If you're into all the metaphysical stuff, you'll probably love this book. If you're not, you might have trouble with it, like I did. When I started the book, I was eager to learn. By the end, reading statements like the following, I was eager to get to another book:

"The way I use the word [spiritual] will be acceptable to you whether you are religious or an atheist" (p 191).
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31 of 34 people found the following review helpful A Kid's Review on February 23, 2011
Format: Paperback
This book has been around for a while and is still a good read. Jeffers says it well and in an "everyday" way. It is excellent to read for basic psychology of things that hold us back and how you can move forward in spite of it all. Jeffers helps to understand and label the fear and see it differently so we can move past it.

As a past counselor, I know that phobias and anything that we start to avoid because of a fear or for whatever reason, are the things that start to create psychological baggage as we spend our energy avoiding things rather than working through them. Anything that you find yourself intentionally not doing that is "normal" for most of the world, stop and look at the fear and how it can be getting in your way (not talking about addictions and non-beneficial activities).

This excellent read will serve you in both your personal and professional life. We all have fears; they just show up at different levels and in different ways. Empower yourself to find your fears and move beyond them so you can perform at your peak potential!
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13 of 13 people found the following review helpful By Heavens on February 21, 2011
Format: Paperback
It's bizarre that so many one star reviews all sound as if they are written by exactly the same person...all appear at the top...and they all more or less have the same datesm, especially 4/27/09. Something very suspicious there. Seems like a smear campaign. Despite that, this book still maintains a good rating...because it is great.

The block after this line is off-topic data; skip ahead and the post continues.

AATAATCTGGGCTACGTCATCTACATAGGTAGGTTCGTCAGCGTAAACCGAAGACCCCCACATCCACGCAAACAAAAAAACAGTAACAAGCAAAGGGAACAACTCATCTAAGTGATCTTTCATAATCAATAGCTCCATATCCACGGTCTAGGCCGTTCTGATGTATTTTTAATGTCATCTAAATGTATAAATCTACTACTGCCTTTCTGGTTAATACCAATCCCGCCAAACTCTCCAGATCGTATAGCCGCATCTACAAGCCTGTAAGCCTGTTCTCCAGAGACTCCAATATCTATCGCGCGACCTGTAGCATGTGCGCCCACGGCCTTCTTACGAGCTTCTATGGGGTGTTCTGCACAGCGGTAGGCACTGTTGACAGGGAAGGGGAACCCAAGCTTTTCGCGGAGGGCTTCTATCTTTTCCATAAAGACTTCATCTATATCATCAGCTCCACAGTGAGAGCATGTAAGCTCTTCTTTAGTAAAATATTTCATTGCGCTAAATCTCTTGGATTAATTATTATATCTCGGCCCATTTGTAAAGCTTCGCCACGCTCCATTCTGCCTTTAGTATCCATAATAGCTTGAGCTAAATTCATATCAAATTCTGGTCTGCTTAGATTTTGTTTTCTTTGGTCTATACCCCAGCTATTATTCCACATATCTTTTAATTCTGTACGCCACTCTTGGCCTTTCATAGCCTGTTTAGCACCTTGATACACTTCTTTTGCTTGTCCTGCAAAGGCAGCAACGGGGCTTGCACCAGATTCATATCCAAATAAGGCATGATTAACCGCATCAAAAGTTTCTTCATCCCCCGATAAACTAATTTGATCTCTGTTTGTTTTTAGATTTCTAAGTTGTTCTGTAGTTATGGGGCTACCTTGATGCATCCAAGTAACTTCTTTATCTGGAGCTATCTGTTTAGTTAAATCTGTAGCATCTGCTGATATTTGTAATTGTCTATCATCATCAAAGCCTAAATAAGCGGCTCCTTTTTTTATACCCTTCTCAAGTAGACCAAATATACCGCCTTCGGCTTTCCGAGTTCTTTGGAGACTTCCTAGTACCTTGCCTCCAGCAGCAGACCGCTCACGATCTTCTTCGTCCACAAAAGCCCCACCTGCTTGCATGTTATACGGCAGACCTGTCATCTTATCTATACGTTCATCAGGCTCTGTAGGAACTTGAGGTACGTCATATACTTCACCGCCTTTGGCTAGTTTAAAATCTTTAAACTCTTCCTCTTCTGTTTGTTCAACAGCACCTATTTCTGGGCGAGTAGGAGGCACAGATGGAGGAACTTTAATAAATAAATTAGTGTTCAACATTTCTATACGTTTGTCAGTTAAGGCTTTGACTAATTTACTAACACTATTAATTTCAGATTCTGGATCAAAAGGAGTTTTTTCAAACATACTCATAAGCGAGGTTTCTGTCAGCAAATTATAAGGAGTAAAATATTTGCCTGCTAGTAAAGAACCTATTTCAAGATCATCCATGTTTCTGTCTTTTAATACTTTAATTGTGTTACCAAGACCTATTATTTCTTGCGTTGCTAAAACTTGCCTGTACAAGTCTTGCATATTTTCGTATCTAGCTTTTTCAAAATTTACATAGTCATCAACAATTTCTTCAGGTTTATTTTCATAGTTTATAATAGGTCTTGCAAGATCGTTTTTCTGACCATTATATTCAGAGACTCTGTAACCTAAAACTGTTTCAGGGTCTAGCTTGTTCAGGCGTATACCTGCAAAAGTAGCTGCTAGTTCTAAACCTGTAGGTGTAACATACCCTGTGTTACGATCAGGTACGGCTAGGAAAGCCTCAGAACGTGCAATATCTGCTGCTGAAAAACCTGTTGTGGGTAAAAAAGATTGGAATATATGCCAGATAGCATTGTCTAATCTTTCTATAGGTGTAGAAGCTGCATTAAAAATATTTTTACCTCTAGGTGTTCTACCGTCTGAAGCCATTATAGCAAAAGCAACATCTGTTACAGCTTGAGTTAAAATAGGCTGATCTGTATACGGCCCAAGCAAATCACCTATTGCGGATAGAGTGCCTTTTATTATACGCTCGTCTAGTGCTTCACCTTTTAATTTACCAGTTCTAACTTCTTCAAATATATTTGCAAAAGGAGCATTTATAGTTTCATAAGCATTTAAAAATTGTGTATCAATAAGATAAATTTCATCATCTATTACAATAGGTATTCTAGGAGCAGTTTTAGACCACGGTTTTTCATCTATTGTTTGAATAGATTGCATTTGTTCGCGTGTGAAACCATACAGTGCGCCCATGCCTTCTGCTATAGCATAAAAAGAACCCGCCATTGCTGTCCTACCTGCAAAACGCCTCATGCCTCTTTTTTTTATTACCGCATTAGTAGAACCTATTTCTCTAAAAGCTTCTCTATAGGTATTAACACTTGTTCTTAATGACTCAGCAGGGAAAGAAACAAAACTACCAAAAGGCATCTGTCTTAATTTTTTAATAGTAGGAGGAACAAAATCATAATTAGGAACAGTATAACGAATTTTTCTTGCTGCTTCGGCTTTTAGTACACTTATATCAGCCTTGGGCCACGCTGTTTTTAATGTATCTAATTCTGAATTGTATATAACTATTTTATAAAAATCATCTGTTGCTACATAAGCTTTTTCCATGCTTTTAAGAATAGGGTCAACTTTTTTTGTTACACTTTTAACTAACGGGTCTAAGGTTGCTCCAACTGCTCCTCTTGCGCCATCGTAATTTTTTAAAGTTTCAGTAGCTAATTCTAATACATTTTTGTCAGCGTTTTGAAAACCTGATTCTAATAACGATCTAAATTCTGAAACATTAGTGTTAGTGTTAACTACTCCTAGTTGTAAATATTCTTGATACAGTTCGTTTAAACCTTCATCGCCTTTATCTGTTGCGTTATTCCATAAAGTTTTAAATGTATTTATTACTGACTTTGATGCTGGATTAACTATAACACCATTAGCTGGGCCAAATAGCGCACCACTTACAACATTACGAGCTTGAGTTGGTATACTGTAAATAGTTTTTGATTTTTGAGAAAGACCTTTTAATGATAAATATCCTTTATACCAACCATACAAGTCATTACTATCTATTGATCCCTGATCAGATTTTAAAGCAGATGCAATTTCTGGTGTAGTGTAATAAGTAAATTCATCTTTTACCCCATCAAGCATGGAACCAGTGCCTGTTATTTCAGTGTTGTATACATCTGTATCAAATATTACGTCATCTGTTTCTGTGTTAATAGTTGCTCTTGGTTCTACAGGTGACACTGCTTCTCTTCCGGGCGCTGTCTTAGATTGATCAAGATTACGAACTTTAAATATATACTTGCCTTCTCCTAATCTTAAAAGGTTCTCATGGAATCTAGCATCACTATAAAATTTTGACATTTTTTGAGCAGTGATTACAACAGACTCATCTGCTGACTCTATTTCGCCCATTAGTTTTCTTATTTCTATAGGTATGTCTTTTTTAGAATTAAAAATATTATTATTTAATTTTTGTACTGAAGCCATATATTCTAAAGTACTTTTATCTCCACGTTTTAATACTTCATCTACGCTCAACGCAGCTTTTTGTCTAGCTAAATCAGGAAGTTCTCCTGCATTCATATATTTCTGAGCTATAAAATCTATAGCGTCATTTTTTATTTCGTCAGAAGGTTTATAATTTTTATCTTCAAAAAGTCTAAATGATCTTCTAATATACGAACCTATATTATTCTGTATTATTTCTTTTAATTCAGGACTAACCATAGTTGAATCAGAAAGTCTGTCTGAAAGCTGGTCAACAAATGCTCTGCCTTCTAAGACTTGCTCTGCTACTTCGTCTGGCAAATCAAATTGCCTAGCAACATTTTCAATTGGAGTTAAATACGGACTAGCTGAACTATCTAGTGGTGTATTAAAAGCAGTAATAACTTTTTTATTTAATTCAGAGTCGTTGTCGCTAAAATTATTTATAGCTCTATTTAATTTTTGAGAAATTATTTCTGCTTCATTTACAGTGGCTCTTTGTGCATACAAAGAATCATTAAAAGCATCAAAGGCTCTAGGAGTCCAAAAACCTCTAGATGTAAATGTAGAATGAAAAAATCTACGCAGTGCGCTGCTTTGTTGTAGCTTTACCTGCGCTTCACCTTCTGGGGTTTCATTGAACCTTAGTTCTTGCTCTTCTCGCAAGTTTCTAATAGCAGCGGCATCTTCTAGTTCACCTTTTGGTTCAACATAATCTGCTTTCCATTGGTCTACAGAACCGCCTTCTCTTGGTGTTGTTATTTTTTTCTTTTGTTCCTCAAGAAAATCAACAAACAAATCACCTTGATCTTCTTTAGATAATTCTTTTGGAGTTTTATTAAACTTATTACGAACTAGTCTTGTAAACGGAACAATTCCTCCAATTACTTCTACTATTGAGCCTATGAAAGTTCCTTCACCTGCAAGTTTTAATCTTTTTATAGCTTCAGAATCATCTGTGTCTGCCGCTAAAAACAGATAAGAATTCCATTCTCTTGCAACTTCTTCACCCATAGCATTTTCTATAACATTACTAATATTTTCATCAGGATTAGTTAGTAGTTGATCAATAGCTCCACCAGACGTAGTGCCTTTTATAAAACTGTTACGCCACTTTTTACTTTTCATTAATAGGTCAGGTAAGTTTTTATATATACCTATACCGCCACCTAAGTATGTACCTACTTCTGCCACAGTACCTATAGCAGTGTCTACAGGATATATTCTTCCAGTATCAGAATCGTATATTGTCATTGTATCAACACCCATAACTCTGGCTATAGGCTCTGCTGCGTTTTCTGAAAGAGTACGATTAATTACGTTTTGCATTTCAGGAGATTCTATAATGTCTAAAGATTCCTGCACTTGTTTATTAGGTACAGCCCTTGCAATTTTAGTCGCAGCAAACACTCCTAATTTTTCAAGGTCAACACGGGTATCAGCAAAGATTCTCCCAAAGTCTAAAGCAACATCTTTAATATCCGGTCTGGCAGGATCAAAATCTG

I've had this book for probably 20 years or so and every couple of years I cart it out and reread it. It's been one of several wonderful tools I've used to get me through times of indecision and anxiety. It's a really, really simple book and that's part of the beauty of it. By being able to alter my perspective, things have turned out wonderfully in my life...and even when hard things have happened, I've been able to see my way through to the good again, which I hadn't been able to do prior to committing these tenets to memory. I went from full blown panic attack disorder to not a panic attack in sight, for years, and a big part of it was committing to these tenets. Highly recommended.
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17 of 19 people found the following review helpful By Dan K on February 1, 2011
Format: Paperback Verified Purchase
Just keep repeating the title of this book to yourself because that pretty much summarizes all 219 pages. Feel or see your fears and just say "what the hell" and do it anyway.

If it only were that simple. We all have fears but most of us don't understand why we have those fears and we need to understand the underlying reasons behind them so we can then "feel the fear and do it anyway." You will get none of that advice here.

Beyond that, this book becomes weird and painful to read starting at chapter nine when it turns to the metaphysical and it uses words like the "universe" and "higher self." I didn't get what was going on in chapters nine till the end and then it ended abruptly.

The beginning chapters didn't have any metaphysical stuff but they were just common sense and did not offer any good information regarding fear. I mean the author states stuff like: "...The only way to get rid of the fear of doing something is to go out and do it." "...get out of your comfort zone." and "...be a Pollyanna." If it were that easy then I wouldn't waste the time or money on this book. Obviously it is not that easy and the way to get around your fears is to understand them so you can try to eliminate them. I did not understand how to get around my fears after reading this book and I got nothing but common sense advice and a bunch of platitudes.

On a positive note, the author doesn't talk about medications or anything like that. Honestly I would never buy a book that recommends medication to get over fear or depression. I believe that, as humans, we are strong enough and have all the power within ourselves to beat our fears and worries without the use of prescription drugs.